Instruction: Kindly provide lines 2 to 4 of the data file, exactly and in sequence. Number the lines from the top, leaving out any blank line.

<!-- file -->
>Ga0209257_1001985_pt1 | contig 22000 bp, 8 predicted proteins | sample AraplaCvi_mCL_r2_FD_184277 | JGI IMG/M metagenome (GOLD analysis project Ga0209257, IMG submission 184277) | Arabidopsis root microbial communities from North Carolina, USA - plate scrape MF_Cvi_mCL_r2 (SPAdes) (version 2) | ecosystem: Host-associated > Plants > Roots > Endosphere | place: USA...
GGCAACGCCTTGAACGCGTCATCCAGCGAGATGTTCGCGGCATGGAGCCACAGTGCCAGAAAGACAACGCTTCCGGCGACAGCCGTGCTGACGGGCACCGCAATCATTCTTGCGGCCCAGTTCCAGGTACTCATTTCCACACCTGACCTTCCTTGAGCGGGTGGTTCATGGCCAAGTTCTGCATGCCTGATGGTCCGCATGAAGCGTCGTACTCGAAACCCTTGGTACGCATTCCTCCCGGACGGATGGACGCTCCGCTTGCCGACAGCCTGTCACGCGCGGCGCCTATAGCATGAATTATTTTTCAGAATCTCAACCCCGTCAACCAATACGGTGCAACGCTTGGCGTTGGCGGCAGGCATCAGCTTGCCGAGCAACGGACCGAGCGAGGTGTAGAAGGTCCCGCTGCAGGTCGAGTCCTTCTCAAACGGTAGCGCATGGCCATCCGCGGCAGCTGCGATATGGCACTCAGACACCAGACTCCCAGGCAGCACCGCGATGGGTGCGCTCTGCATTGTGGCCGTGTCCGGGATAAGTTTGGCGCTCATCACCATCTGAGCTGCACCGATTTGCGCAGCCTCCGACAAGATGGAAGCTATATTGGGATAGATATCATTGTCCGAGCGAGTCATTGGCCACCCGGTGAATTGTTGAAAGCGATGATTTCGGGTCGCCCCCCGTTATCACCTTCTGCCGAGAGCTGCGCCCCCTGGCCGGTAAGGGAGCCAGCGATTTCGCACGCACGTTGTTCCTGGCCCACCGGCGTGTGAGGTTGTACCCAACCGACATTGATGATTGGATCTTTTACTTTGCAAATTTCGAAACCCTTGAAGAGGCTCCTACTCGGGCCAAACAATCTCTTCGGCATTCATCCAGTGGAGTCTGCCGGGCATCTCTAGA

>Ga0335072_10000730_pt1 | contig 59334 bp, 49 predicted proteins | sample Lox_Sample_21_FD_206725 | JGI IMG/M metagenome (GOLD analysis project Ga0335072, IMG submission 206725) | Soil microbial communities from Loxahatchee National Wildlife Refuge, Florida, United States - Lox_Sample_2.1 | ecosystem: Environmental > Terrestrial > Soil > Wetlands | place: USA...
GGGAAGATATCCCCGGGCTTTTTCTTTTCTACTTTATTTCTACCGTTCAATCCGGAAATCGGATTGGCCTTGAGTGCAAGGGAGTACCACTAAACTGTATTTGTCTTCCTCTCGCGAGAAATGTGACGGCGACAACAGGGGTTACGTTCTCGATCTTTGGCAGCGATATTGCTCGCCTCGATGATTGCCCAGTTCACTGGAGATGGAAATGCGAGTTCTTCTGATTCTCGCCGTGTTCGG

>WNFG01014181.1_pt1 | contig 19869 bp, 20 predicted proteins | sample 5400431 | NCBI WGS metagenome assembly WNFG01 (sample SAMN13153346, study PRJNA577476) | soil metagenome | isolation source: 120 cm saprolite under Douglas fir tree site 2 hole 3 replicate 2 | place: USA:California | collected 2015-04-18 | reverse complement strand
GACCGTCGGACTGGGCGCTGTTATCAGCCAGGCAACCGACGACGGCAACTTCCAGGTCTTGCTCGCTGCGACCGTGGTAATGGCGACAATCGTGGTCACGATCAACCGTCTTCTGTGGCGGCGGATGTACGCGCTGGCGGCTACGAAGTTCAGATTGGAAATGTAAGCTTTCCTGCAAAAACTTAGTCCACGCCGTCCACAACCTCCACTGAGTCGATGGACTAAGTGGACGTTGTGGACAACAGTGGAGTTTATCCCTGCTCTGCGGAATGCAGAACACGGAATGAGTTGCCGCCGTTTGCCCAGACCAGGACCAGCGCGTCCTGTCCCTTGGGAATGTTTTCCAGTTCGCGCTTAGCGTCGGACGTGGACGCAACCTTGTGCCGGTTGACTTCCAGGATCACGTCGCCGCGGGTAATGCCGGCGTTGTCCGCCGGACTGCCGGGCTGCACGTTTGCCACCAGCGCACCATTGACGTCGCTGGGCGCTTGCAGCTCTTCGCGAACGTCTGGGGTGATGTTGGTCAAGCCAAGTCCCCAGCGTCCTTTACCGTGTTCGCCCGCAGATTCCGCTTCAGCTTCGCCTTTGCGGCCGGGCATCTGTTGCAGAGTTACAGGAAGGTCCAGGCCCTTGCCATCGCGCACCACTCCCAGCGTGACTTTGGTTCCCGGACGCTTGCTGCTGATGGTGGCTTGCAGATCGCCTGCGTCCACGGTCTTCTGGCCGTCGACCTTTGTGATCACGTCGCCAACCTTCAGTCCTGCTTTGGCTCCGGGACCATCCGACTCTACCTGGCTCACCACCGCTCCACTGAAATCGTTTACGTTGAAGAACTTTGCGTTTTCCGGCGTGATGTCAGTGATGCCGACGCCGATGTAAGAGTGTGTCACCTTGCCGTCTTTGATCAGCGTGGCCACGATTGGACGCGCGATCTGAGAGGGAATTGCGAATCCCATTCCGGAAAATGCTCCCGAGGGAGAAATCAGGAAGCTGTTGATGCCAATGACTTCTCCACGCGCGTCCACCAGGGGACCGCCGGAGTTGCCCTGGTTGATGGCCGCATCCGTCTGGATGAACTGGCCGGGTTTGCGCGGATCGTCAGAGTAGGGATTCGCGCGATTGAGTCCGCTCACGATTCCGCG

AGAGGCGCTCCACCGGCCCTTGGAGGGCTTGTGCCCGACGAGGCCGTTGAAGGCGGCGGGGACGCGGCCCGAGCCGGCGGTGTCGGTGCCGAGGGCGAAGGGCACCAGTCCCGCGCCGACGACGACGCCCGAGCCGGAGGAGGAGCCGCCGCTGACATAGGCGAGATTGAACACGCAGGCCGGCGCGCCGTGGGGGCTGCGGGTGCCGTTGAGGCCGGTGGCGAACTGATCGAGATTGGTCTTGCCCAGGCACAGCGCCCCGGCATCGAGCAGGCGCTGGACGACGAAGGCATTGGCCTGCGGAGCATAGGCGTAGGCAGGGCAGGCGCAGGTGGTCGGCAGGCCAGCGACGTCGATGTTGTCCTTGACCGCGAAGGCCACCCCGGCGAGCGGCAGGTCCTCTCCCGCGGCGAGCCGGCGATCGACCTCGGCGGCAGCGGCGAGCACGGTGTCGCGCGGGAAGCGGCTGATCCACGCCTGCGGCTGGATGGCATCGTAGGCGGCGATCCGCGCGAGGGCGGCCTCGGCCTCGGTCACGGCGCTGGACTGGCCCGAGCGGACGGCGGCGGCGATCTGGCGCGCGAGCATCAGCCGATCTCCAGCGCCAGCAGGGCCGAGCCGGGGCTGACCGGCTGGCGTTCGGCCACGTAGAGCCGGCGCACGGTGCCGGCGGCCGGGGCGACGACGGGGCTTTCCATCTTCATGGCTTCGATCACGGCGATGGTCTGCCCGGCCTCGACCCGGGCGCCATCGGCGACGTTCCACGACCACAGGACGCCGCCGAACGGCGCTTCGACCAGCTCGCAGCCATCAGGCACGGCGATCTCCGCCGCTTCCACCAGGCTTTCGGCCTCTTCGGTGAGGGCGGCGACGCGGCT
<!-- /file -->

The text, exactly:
GGCAACGCCTTGAACGCGTCATCCAGCGAGATGTTCGCGGCATGGAGCCACAGTGCCAGAAAGACAACGCTTCCGGCGACAGCCGTGCTGACGGGCACCGCAATCATTCTTGCGGCCCAGTTCCAGGTACTCATTTCCACACCTGACCTTCCTTGAGCGGGTGGTTCATGGCCAAGTTCTGCATGCCTGATGGTCCGCATGAAGCGTCGTACTCGAAACCCTTGGTACGCATTCCTCCCGGACGGATGGACGCTCCGCTTGCCGACAGCCTGTCACGCGCGGCGCCTATAGCATGAATTATTTTTCAGAATCTCAACCCCGTCAACCAATACGGTGCAACGCTTGGCGTTGGCGGCAGGCATCAGCTTGCCGAGCAACGGACCGAGCGAGGTGTAGAAGGTCCCGCTGCAGGTCGAGTCCTTCTCAAACGGTAGCGCATGGCCATCCGCGGCAGCTGCGATATGGCACTCAGACACCAGACTCCCAGGCAGCACCGCGATGGGTGCGCTCTGCATTGTGGCCGTGTCCGGGATAAGTTTGGCGCTCATCACCATCTGAGCTGCACCGATTTGCGCAGCCTCCGACAAGATGGAAGCTATATTGGGATAGATATCATTGTCCGAGCGAGTCATTGGCCACCCGGTGAATTGTTGAAAGCGATGATTTCGGGTCGCCCCCCGTTATCACCTTCTGCCGAGAGCTGCGCCCCCTGGCCGGTAAGGGAGCCAGCGATTTCGCACGCACGTTGTTCCTGGCCCACCGGCGTGTGAGGTTGTACCCAACCGACATTGATGATTGGATCTTTTACTTTGCAAATTTCGAAACCCTTGAAGAGGCTCCTACTCGGGCCAAACAATCTCTTCGGCATTCATCCAGTGGAGTCTGCCGGGCATCTCTAGA

>Ga0335072_10000730_pt1 | contig 59334 bp, 49 predicted proteins | sample Lox_Sample_21_FD_206725 | JGI IMG/M metagenome (GOLD analysis project Ga0335072, IMG submission 206725) | Soil microbial communities from Loxahatchee National Wildlife Refuge, Florida, United States - Lox_Sample_2.1 | ecosystem: Environmental > Terrestrial > Soil > Wetlands | place: USA...
GGGAAGATATCCCCGGGCTTTTTCTTTTCTACTTTATTTCTACCGTTCAATCCGGAAATCGGATTGGCCTTGAGTGCAAGGGAGTACCACTAAACTGTATTTGTCTTCCTCTCGCGAGAAATGTGACGGCGACAACAGGGGTTACGTTCTCGATCTTTGGCAGCGATATTGCTCGCCTCGATGATTGCCCAGTTCACTGGAGATGGAAATGCGAGTTCTTCTGATTCTCGCCGTGTTCGG